But all this production led to one very polluted river. And I-395 cut through the urban fabric of the neighborhood. After the war, the Navy Yard drastically scaled back operations– by that point, the commercial heart of the city had moved downtown. So Near Southeast was left with a polluted river, a terribly ugly highway overpass, and lots of abandoned buildings. It’s no surprise that this combination of factors led to crime, disinvestment, and neglect of buildings.

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The Features, Where We Live

Where We Live: Georgetown

Photo courtesy of
‘loves it’
courtesy of ‘NCinDC’

Hi, and welcome to another edition of Where We Live.  This week, we’ll be looking at a DC neighborhood that is older than DC– Georgetown!  Home to beautiful architecture, a thriving commercial district, and a major university, Georgetown probably draws more out-of-towners than any other DC neighborhood (except maybe Adams Morgan on Saturday nights).  Read on to find out what real Georgetown residents think of their neighborhood.

History: Lots of history to cover here.  Way back in 1632, an English fur trader documented a Native American settlement called Tohoga where Georgetown currently is, and he established trade there.  Fast forward to 1751 when the town was incorporated as part of Maryland (interestingly enough, it’s not named after George Washington as I had erroneously assumed– it’s either named after King George II or its founders, George Gordon and George Beall).  Because of its geographic location as the furthest point up on the Potomac River that boats could reach, it became a big port, and warehouses and buildings grew around the tobacco trade (and sadly, the slave trade too).

When Congress created the District of Columbia in 1791, Georgetown was included in the outline of the 10-mile square.  Georgetown continued to grow, with Georgetown University founded in 1789, and much of the area developed with commercial buildings near the water and residential buildings further north on higher ground.  Georgetown retained its identity for quite a while– that is, until its town charter was revoked in 1871, and when it was finally ordered in 1880 to conform with DC’s street naming structure.

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The Features, Where We Live

Where We Live: Columbia Heights

Photo courtesy of
’11th Street NW Rowhouses’
courtesy of ‘Mr. T in DC’

Another Friday, another neighborhood.  This week’s Where We Live focuses on a neighborhood that has reinvented itself over the past ten years, Columbia Heights. Columbia Heights has a lot to offer, from beautiful residential areas to the massive new DC USA development, and it’s got a pretty neat history too.  Read on to learn all about Columbia Heights.

History: Columbia Heights was originally a horse track and farmland directly outside the boundary of the City of Washington, and it was also the original home of Columbian College (which eventually became George Washington University).  In 1881, Senator John Sherman purchased a whole bunch of land in the area and named the development Columbia Heights, in honor of Columbian College.  In 1904, the college moved down to Foggy Bottom.  The federal government purchased some land and built Meridian Hill Park, and the area became an upscale neighborhood that attracted federal workers and military officers.  In the early 1900s Columbia Heights was one of the most desirable neighborhoods in the city, and attracted a number of notable residents.  By 1914, four streetcar lines connected Columbia Heights to downtown DC.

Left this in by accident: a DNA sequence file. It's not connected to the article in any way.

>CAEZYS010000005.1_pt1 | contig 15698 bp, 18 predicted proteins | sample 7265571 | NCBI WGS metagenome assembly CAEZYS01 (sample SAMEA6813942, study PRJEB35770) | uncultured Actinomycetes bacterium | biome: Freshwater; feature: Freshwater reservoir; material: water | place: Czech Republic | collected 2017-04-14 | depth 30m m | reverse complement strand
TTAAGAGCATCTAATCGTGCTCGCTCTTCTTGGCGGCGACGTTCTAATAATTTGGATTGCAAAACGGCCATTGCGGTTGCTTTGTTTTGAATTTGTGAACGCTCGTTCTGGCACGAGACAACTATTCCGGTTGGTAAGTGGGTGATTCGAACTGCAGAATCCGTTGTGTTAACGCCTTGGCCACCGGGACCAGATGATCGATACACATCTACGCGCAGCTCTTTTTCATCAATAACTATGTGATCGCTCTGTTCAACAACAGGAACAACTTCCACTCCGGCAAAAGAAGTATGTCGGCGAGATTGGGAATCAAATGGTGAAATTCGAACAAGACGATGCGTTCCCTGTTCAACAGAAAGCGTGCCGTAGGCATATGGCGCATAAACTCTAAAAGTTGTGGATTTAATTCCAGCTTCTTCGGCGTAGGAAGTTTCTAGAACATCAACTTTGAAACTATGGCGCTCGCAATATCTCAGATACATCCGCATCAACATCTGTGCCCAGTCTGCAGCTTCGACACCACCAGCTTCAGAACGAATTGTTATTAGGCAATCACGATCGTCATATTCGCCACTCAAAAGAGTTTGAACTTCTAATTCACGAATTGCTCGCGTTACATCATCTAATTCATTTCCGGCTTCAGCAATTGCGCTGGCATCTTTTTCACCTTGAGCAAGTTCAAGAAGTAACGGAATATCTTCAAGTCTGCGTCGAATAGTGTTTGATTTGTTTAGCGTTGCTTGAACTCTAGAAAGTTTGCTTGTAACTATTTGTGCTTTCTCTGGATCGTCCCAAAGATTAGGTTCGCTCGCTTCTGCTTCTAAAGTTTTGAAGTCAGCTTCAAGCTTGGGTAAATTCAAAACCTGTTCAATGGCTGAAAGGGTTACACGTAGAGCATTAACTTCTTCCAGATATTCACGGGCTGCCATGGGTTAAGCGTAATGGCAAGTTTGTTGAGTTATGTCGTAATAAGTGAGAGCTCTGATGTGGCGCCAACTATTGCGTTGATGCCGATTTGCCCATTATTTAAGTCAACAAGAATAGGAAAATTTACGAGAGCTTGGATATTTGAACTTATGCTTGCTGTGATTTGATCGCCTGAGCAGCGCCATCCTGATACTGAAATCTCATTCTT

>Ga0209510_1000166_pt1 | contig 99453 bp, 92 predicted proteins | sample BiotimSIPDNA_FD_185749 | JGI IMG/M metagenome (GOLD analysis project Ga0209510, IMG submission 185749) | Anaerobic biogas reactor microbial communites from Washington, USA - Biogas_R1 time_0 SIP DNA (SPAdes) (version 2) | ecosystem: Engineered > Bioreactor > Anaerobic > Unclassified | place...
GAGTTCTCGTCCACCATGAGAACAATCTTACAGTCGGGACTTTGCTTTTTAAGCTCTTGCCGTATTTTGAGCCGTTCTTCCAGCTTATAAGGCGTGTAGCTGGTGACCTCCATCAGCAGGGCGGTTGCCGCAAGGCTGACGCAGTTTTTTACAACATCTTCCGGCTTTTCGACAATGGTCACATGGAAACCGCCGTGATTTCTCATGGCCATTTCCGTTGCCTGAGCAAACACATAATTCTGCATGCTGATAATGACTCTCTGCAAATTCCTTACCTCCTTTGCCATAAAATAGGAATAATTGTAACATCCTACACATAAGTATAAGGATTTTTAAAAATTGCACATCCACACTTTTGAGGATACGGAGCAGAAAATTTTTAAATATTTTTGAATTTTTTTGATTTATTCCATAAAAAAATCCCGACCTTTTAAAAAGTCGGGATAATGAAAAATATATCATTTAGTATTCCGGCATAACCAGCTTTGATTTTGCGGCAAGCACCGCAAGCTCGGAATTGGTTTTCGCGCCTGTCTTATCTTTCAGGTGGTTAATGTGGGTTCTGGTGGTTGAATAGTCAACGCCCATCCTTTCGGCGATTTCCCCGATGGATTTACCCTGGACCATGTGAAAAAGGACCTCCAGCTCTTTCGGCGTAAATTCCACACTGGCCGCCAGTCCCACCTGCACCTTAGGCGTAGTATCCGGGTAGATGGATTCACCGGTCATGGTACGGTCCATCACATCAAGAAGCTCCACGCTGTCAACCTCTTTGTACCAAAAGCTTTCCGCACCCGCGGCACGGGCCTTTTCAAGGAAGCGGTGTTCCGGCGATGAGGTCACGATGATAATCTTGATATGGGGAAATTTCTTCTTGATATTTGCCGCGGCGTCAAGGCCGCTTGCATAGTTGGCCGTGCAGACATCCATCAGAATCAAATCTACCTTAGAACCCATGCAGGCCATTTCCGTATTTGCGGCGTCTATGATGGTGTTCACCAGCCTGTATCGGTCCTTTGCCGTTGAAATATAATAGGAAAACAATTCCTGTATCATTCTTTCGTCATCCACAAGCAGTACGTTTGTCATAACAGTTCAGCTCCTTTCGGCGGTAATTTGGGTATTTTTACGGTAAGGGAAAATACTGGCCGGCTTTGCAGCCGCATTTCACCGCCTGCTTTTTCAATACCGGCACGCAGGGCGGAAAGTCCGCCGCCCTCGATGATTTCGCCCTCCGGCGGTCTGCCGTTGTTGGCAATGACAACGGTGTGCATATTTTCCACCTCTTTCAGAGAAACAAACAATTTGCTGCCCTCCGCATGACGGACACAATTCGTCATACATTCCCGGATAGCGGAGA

The neighborhood began to transform from a suburban neighborhood to an urban center in the early part of the twentieth century, with the construction of larger apartment buildings and the Tivoli Theater in 1924.  Columbia Heights was adjacent to the thriving black communities of Shaw and U Street, and became home to more African Americans during the first half of the twentieth century.  Then, of course, the 1968 riots happened.  Residents moved out, stores remained vacant for decades, and Columbia Heights lost its luster.

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The Features, Where We Live

Where We Live: H Street

Photo courtesy of
‘H Street Life’
courtesy of ‘NCinDC’

Welcome to another edition of Where We Live.  This week we’ll be looking at a whole section of the city that is rapidly changing: the section of Northeast DC north of Massachusetts Avenue and south of Florida Avenue.  This area has a LOT of different names: Near Northeast, H Street, the Atlas District, NoMa (for NOrth of Massachusetts Ave), North Capitol Hill, and the list goes on.  This part of town is known for the new office buildings in NoMa, the retail/theater/restaurant district on H Street NE, and the quiet, residential neighborhoods that surround them.